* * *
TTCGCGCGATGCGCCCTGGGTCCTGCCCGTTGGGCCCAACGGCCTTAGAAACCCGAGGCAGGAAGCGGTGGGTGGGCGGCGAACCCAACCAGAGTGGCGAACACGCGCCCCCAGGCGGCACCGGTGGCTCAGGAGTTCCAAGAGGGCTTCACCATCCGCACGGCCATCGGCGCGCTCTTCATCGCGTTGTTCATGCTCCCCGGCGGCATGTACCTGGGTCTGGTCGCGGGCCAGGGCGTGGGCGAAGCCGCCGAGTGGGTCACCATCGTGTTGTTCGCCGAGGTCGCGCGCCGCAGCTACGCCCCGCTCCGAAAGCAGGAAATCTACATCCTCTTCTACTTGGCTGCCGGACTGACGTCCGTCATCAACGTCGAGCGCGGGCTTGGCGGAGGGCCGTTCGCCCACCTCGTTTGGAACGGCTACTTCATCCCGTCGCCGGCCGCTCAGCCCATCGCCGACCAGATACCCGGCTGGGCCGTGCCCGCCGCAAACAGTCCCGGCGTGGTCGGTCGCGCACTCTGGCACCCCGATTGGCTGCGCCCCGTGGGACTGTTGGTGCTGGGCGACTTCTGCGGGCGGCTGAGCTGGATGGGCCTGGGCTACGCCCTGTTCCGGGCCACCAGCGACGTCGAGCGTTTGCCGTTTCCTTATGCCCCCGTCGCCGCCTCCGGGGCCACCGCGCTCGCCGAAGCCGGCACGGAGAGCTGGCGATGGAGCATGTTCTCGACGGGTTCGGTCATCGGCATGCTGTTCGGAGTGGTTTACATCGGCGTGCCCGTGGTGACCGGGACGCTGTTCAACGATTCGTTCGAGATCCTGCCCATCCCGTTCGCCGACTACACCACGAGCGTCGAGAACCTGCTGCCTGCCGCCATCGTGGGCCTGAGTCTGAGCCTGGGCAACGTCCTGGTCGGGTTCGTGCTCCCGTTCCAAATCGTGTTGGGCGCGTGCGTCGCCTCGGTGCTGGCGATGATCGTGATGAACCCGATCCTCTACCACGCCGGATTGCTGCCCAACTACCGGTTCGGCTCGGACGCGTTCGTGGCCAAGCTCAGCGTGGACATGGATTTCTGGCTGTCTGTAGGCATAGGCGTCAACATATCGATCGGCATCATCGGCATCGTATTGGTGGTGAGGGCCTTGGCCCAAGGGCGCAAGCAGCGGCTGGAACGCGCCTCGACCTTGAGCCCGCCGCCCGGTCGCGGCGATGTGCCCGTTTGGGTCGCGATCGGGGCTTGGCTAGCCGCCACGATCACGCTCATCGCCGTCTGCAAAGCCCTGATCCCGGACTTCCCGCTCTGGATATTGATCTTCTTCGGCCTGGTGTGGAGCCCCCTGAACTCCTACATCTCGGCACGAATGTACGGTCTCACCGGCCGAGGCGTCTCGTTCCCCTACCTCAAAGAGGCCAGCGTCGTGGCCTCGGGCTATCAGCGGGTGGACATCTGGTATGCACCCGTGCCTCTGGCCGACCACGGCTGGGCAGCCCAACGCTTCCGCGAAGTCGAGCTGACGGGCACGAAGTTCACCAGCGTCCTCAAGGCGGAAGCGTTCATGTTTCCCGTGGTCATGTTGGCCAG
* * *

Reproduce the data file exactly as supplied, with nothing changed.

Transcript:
TTCGCGCGATGCGCCCTGGGTCCTGCCCGTTGGGCCCAACGGCCTTAGAAACCCGAGGCAGGAAGCGGTGGGTGGGCGGCGAACCCAACCAGAGTGGCGAACACGCGCCCCCAGGCGGCACCGGTGGCTCAGGAGTTCCAAGAGGGCTTCACCATCCGCACGGCCATCGGCGCGCTCTTCATCGCGTTGTTCATGCTCCCCGGCGGCATGTACCTGGGTCTGGTCGCGGGCCAGGGCGTGGGCGAAGCCGCCGAGTGGGTCACCATCGTGTTGTTCGCCGAGGTCGCGCGCCGCAGCTACGCCCCGCTCCGAAAGCAGGAAATCTACATCCTCTTCTACTTGGCTGCCGGACTGACGTCCGTCATCAACGTCGAGCGCGGGCTTGGCGGAGGGCCGTTCGCCCACCTCGTTTGGAACGGCTACTTCATCCCGTCGCCGGCCGCTCAGCCCATCGCCGACCAGATACCCGGCTGGGCCGTGCCCGCCGCAAACAGTCCCGGCGTGGTCGGTCGCGCACTCTGGCACCCCGATTGGCTGCGCCCCGTGGGACTGTTGGTGCTGGGCGACTTCTGCGGGCGGCTGAGCTGGATGGGCCTGGGCTACGCCCTGTTCCGGGCCACCAGCGACGTCGAGCGTTTGCCGTTTCCTTATGCCCCCGTCGCCGCCTCCGGGGCCACCGCGCTCGCCGAAGCCGGCACGGAGAGCTGGCGATGGAGCATGTTCTCGACGGGTTCGGTCATCGGCATGCTGTTCGGAGTGGTTTACATCGGCGTGCCCGTGGTGACCGGGACGCTGTTCAACGATTCGTTCGAGATCCTGCCCATCCCGTTCGCCGACTACACCACGAGCGTCGAGAACCTGCTGCCTGCCGCCATCGTGGGCCTGAGTCTGAGCCTGGGCAACGTCCTGGTCGGGTTCGTGCTCCCGTTCCAAATCGTGTTGGGCGCGTGCGTCGCCTCGGTGCTGGCGATGATCGTGATGAACCCGATCCTCTACCACGCCGGATTGCTGCCCAACTACCGGTTCGGCTCGGACGCGTTCGTGGCCAAGCTCAGCGTGGACATGGATTTCTGGCTGTCTGTAGGCATAGGCGTCAACATATCGATCGGCATCATCGGCATCGTATTGGTGGTGAGGGCCTTGGCCCAAGGGCGCAAGCAGCGGCTGGAACGCGCCTCGACCTTGAGCCCGCCGCCCGGTCGCGGCGATGTGCCCGTTTGGGTCGCGATCGGGGCTTGGCTAGCCGCCACGATCACGCTCATCGCCGTCTGCAAAGCCCTGATCCCGGACTTCCCGCTCTGGATATTGATCTTCTTCGGCCTGGTGTGGAGCCCCCTGAACTCCTACATCTCGGCACGAATGTACGGTCTCACCGGCCGAGGCGTCTCGTTCCCCTACCTCAAAGAGGCCAGCGTCGTGGCCTCGGGCTATCAGCGGGTGGACATCTGGTATGCACCCGTGCCTCTGGCCGACCACGGCTGGGCAGCCCAACGCTTCCGCGAAGTCGAGCTGACGGGCACGAAGTTCACCAGCGTCCTCAAGGCGGAAGCGTTCATGTTTCCCGTGGTCATGTTGGCCAG